I wanted to share some of my thoughts and experiences during one of my recent quarantine periods. Why would anyone want to read about what someone has been doing cooped up inside a room for two weeks you ask.


Everyone has a different way of coping, and there is no right or wrong way to do it. There were many little things that made my quarantine experience bearable and I even found moments of surprise and delight. A friendly chat with a stranger. A balcony. Technology giving access to so many things. Ordering a yoghurt.


For those who need to travel during this time, quarantine may elicit a groan. Read on, and perhaps you may feel some relief knowing that there are many workers in the entire system doing their best to ensure people in quarantine are taken care of.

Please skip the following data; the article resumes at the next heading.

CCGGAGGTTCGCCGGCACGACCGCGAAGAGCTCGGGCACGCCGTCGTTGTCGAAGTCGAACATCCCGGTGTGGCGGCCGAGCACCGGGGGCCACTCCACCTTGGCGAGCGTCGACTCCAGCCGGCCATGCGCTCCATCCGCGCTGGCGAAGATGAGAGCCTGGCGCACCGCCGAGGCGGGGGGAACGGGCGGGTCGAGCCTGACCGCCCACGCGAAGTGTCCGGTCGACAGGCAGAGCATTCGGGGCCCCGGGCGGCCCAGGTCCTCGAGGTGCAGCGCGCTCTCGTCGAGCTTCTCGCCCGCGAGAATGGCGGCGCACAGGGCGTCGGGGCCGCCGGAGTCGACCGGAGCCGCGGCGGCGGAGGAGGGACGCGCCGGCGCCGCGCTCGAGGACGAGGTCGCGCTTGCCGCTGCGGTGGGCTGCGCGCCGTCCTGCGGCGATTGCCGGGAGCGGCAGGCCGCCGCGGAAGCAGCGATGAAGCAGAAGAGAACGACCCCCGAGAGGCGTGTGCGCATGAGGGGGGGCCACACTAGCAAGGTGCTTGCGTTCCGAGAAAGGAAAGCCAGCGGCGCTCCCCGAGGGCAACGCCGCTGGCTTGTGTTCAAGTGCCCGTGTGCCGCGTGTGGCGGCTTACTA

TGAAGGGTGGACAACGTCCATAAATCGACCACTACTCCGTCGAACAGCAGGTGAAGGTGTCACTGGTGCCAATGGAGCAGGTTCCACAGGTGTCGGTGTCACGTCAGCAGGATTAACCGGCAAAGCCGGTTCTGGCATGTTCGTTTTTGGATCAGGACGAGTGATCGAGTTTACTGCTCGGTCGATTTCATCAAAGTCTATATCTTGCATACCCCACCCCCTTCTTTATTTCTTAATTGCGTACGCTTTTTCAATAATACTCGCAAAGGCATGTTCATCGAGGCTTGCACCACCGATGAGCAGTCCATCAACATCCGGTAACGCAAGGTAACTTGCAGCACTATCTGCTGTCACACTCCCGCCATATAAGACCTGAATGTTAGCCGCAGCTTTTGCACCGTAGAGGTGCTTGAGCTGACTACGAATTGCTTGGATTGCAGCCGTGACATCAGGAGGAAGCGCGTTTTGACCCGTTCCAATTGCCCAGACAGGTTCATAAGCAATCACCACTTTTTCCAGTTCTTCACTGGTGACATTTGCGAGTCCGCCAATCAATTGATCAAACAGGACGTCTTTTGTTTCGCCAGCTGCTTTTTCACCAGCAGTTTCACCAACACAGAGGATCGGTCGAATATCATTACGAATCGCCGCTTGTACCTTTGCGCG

The prerequisite to fly to Singapore


Have your entry permit and pay for the COVID test upon arrival (SDG160). That’s all. No COVID test was needed before my departure from London. There were around 50 people on board, appropriately distanced, and the service was simply the best from SQ as usual. Many people, particularly the younger ones, had full hazmat suits on. To each his own. The menu is now digital and the care package with the socks and eye mask has been replaced with hand sanitisers, face masks and antibacterial pads to wipe the touch screens.


Touch Down


Upon entering Singapore, we were split into groups of 8 and greeted by medical staff who took us through a concise and well organised process of meet and greet, COVID test, immigration clearance, baggage collection and then transport to the hotel. Definitely appreciating efficiency and organizational skills here.